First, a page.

South Africa’s economy is much bigger than previously estimated, Statistics South Africa (Stats SA) found following a review of the size, structure and performance of the economy. Last year, the economy was around 11% larger.
It published updated estimates of the country’s gross domestic product (GDP), which found that the government services sector is now considered smaller than previously estimated – and that the contribution of personal services was much bigger.
“Education and health activities that were previously classified under government have been reclassified under personal services, as a result of improved methodology,” Statistics SA said.
“The improvements in methodology and classification resulted in economic activity being more accurately linked to the industry where the activity takes place. On the production side, education and health services are now correctly treated as part of personal services rather than general government.”
This means that the contribution of general government to the economy is down by 45% (in the new base year of 2015), and personal services up by 206%.
Stats SA also found that the finance, real estate and business services sector – still the biggest industry in South Africa – was 26% larger than previously estimated.
This is because accurate data about South Africa’s use of technology and computer services, as well as other business services, were incorporated. Also, Stats SA also now has improved methods to estimate owner-occupied housing.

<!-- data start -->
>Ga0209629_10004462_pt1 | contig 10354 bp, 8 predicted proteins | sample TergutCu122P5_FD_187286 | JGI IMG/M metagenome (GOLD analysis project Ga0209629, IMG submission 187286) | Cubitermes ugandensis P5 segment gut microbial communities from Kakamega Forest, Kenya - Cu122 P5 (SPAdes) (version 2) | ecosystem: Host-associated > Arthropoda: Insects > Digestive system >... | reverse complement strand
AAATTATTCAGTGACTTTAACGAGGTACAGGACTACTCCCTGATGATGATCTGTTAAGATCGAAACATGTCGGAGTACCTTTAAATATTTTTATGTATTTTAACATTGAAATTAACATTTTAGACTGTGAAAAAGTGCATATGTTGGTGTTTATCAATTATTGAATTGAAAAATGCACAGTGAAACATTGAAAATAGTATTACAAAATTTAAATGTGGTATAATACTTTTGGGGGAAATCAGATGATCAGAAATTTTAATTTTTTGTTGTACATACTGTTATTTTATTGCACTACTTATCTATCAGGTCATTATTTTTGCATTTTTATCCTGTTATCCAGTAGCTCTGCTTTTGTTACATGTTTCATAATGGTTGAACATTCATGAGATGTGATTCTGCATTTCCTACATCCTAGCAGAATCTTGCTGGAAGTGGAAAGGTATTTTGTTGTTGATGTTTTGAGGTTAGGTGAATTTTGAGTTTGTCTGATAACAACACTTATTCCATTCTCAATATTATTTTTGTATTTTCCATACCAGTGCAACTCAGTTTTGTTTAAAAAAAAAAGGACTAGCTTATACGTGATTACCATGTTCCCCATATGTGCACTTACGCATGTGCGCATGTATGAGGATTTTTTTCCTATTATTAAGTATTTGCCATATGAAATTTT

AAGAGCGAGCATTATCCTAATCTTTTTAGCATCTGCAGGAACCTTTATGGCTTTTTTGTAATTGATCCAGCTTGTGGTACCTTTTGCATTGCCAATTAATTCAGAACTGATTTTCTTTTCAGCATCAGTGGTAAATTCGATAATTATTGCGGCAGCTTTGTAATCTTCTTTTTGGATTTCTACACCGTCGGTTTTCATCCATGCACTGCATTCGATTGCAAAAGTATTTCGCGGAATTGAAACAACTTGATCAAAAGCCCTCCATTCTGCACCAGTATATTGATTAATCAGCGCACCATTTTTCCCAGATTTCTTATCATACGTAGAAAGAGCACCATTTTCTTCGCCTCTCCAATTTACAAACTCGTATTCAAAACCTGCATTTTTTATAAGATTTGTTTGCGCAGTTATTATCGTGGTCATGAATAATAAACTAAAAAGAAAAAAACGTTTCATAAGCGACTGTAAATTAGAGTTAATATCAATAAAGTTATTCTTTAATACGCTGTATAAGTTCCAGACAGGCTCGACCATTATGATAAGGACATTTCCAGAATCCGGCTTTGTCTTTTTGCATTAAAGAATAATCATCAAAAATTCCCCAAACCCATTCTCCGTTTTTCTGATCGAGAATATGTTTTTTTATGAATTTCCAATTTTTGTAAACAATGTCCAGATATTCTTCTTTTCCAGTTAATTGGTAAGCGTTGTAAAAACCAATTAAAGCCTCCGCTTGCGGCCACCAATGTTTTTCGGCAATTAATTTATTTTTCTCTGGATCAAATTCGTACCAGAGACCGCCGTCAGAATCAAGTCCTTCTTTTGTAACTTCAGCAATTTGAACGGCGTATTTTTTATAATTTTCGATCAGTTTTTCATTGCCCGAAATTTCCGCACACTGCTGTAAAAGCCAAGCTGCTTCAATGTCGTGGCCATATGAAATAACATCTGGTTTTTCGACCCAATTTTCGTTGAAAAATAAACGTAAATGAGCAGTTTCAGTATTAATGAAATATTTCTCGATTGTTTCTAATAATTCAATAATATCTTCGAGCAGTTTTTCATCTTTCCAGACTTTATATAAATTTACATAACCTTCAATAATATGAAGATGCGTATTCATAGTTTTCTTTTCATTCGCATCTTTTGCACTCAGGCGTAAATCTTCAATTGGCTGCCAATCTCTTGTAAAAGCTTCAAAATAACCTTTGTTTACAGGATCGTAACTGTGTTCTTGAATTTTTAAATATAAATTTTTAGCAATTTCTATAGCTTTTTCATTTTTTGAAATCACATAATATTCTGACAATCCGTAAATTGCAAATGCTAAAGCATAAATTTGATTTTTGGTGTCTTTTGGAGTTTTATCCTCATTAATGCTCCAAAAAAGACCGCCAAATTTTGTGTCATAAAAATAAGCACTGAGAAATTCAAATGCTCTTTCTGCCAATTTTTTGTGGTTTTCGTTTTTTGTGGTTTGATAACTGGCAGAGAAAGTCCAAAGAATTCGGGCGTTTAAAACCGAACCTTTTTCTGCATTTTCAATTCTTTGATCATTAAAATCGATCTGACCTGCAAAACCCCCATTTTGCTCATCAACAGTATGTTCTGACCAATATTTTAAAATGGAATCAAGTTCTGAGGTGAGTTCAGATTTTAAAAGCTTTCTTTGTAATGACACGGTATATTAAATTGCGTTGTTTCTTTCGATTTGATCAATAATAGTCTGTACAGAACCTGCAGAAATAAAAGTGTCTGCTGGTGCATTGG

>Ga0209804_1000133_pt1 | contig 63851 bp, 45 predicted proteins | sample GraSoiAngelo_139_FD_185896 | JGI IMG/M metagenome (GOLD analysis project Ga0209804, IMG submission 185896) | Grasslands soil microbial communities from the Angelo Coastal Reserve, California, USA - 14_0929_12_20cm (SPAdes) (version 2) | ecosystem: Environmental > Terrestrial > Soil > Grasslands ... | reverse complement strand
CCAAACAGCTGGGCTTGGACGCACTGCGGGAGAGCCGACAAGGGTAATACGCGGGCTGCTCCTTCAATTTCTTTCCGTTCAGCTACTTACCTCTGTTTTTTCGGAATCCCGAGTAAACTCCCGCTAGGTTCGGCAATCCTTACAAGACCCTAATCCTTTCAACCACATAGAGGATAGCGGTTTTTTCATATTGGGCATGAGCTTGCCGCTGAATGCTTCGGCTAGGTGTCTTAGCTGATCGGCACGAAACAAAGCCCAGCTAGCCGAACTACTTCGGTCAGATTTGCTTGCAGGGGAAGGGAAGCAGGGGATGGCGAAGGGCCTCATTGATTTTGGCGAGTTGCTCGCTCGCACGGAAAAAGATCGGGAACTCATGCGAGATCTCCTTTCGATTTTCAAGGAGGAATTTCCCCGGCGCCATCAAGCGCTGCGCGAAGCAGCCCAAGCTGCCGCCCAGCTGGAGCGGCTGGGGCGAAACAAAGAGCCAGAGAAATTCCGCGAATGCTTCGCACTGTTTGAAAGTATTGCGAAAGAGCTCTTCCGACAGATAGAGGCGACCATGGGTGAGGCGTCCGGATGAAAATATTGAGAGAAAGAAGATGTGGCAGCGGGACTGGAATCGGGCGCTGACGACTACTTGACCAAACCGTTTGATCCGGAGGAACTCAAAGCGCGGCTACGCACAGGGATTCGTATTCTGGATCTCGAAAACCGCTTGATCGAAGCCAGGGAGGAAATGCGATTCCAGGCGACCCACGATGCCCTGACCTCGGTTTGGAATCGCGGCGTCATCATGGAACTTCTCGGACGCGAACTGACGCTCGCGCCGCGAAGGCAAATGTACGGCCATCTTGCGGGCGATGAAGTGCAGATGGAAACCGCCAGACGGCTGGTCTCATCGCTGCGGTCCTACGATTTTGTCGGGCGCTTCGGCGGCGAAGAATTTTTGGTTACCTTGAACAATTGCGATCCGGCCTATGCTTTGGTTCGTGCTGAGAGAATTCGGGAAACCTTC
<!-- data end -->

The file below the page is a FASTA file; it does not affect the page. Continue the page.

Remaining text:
The survey also found that household expenditure was 16% higher than estimated, with spending on recreation and culture as well as restaurants and hotels much more than previously calculated. Spending on food was lower than estimated, however.
The newly revised estimate of GDP in 2020 is R5.521 trillion, an increase of 11% compared with the previous estimate. The annual growth rate for 2020 was revised from -7.0% to -6.4%. In the ten years between 2011 and 2020, the percentage difference between the previous and revised levels averaged 9.6%.
The new estimates have replaced the old base year (2010) – used to compile GDP estimates in constant prices – with a new base year of 2015. In the new base year of 2015, the economy was more than 9% larger than previously thought.
Most countries revise their GDP calculations regularly. The average increase between previous and revised GDP estimates across OECD countries was 3.8% in 2010. Latin America recorded an average increase of 8.8%, while Nigeria found that its economy was about 60% to 90% during its latest GDP overhaul.